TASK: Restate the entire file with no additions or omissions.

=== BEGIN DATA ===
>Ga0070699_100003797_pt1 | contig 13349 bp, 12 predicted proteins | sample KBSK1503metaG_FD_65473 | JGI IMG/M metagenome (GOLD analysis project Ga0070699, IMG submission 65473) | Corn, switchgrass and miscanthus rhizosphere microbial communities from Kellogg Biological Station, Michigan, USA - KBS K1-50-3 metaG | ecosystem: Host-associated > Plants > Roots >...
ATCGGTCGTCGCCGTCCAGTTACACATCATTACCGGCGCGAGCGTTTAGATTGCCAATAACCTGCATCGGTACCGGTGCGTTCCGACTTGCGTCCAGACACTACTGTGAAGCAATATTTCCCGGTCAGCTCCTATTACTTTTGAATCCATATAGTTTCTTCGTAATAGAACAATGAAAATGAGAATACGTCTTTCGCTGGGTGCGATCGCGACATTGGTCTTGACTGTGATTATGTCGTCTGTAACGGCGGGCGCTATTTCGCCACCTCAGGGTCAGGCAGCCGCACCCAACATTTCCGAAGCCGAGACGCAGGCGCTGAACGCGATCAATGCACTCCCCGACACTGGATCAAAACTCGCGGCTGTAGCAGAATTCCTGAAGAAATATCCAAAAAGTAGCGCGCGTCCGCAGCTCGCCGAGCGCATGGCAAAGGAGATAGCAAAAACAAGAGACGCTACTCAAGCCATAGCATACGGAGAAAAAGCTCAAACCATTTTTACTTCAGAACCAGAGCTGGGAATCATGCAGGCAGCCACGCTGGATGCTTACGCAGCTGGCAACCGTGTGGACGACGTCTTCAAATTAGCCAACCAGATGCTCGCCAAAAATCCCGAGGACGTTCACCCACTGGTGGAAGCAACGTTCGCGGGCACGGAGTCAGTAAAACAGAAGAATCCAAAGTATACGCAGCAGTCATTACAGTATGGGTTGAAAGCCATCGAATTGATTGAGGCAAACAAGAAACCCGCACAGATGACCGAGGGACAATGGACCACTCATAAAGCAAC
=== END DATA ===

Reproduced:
>Ga0070699_100003797_pt1 | contig 13349 bp, 12 predicted proteins | sample KBSK1503metaG_FD_65473 | JGI IMG/M metagenome (GOLD analysis project Ga0070699, IMG submission 65473) | Corn, switchgrass and miscanthus rhizosphere microbial communities from Kellogg Biological Station, Michigan, USA - KBS K1-50-3 metaG | ecosystem: Host-associated > Plants > Roots >...
ATCGGTCGTCGCCGTCCAGTTACACATCATTACCGGCGCGAGCGTTTAGATTGCCAATAACCTGCATCGGTACCGGTGCGTTCCGACTTGCGTCCAGACACTACTGTGAAGCAATATTTCCCGGTCAGCTCCTATTACTTTTGAATCCATATAGTTTCTTCGTAATAGAACAATGAAAATGAGAATACGTCTTTCGCTGGGTGCGATCGCGACATTGGTCTTGACTGTGATTATGTCGTCTGTAACGGCGGGCGCTATTTCGCCACCTCAGGGTCAGGCAGCCGCACCCAACATTTCCGAAGCCGAGACGCAGGCGCTGAACGCGATCAATGCACTCCCCGACACTGGATCAAAACTCGCGGCTGTAGCAGAATTCCTGAAGAAATATCCAAAAAGTAGCGCGCGTCCGCAGCTCGCCGAGCGCATGGCAAAGGAGATAGCAAAAACAAGAGACGCTACTCAAGCCATAGCATACGGAGAAAAAGCTCAAACCATTTTTACTTCAGAACCAGAGCTGGGAATCATGCAGGCAGCCACGCTGGATGCTTACGCAGCTGGCAACCGTGTGGACGACGTCTTCAAATTAGCCAACCAGATGCTCGCCAAAAATCCCGAGGACGTTCACCCACTGGTGGAAGCAACGTTCGCGGGCACGGAGTCAGTAAAACAGAAGAATCCAAAGTATACGCAGCAGTCATTACAGTATGGGTTGAAAGCCATCGAATTGATTGAGGCAAACAAGAAACCCGCACAGATGACCGAGGGACAATGGACCACTCATAAAGCAAC